Did the Vikings and monks get along?
The Vikings are coming!
The first recorded Viking raid on Ireland was in AD795. This raid, on the monastery at Rathlin Island off the Antrim coast, was just the beginning of many years of Viking attacks on Christian communities across Ireland.
But why were the monasteries and churches such prime targets for the Vikings?
The Vikings, who were not Christian at this time, had no problem with raiding and attacking Church property. They quickly realised that abbeys and churches were a rich source of treasures and valuable artefacts that could be either traded or brought back home to Scandinavia.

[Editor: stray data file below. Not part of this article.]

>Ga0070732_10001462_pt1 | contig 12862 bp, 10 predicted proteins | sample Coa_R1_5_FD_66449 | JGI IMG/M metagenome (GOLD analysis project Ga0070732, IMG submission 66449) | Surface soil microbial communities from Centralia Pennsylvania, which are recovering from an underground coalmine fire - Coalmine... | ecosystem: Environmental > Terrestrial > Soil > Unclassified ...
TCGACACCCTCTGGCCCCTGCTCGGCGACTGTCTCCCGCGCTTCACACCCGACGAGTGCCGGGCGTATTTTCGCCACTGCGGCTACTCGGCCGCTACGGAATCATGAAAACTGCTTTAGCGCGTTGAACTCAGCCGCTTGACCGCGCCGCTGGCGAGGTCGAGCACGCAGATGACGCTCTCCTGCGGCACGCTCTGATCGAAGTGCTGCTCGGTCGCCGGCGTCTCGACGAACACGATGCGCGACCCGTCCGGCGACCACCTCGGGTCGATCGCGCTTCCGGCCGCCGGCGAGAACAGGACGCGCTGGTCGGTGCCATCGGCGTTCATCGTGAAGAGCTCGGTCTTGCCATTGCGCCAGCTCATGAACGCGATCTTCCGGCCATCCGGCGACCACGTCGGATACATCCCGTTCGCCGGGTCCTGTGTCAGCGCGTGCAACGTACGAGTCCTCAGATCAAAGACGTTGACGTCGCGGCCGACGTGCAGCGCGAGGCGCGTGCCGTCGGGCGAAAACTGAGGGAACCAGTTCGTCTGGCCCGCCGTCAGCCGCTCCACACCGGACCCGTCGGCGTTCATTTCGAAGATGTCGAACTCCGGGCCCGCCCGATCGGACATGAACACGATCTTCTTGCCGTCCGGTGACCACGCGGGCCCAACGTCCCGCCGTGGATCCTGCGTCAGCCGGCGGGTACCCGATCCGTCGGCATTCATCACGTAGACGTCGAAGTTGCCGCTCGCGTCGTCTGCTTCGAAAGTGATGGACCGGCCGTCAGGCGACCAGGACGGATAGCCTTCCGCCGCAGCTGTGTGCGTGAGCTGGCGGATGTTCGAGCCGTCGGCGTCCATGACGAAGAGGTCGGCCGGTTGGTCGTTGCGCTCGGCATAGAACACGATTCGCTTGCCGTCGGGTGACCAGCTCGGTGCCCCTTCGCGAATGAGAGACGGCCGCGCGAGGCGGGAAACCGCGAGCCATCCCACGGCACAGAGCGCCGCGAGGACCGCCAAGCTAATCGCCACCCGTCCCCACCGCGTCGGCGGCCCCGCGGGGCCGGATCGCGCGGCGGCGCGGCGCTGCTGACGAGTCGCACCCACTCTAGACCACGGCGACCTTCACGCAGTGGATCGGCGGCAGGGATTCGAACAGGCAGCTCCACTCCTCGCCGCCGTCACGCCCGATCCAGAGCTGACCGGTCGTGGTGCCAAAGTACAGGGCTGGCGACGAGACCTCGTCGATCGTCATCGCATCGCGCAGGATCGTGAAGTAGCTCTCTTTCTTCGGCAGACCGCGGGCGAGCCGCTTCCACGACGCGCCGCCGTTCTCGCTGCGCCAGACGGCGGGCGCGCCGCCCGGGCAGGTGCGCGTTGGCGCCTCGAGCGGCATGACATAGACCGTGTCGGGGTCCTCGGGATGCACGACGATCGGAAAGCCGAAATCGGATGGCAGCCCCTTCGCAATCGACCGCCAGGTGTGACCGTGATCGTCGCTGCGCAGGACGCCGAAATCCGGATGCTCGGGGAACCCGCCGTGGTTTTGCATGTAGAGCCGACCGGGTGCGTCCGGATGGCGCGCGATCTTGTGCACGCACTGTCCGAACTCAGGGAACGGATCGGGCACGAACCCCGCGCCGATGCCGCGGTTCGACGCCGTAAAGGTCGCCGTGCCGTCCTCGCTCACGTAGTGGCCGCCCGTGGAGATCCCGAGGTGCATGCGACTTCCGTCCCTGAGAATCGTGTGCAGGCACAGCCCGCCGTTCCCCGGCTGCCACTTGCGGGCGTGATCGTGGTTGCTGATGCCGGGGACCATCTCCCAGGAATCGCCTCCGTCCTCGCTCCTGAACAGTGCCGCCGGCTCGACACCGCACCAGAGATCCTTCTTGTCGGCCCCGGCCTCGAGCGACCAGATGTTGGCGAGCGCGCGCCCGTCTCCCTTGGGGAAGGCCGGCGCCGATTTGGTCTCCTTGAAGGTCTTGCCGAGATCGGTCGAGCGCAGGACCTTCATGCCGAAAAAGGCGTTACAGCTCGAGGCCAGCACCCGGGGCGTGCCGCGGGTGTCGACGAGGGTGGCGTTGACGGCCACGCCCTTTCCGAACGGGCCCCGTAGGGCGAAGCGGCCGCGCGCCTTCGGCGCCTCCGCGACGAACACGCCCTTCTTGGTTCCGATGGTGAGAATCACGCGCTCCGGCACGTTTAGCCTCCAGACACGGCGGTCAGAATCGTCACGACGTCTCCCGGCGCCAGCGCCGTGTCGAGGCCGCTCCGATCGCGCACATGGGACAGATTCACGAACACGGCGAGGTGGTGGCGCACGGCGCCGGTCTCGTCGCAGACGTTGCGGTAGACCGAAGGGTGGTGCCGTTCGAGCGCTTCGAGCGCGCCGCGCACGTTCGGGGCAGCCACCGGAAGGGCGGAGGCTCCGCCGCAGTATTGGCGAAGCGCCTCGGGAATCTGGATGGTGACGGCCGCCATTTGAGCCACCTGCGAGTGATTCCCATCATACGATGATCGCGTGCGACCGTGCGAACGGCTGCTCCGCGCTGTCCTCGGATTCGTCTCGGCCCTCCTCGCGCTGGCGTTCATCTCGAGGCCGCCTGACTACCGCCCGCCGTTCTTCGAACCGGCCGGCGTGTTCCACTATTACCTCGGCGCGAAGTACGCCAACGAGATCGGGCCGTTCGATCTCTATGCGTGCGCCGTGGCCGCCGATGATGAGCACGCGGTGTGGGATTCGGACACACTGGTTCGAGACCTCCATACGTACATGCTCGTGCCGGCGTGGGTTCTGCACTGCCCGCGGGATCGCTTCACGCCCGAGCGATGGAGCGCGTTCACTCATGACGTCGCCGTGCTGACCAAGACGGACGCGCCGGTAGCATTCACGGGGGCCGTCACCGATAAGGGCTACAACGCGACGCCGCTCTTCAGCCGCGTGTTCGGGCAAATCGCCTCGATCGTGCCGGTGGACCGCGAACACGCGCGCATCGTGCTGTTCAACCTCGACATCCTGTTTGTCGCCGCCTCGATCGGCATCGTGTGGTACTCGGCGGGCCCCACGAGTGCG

They were also quite easy places to raid as the unarmed monks didn’t put up much of a fight when faced with fierce Viking warriors brandishing axes and spears.
The Annals of Ulster
The Annals of Ulster is one of a number of books that collectively make up the Irish Annals. These books recorded chronologically the major events that happened in Ireland from the time of Saint Patrick until the Middle Ages.
Unlike the rest of the population who generally couldn’t read or write, it was left to highly educated monks to record the events of the time. Written in a mixture of Irish and Latin, the Annals of Ulster documented the increasingly frequent attacks on monasteries and churches by the Vikings.
The Irish Christian communities were not strangers to attacks and raids from local gangs. However, it has been suggested that the monks wrote more about the Viking raids because the Scandinavians were 'heathens' and not Christian.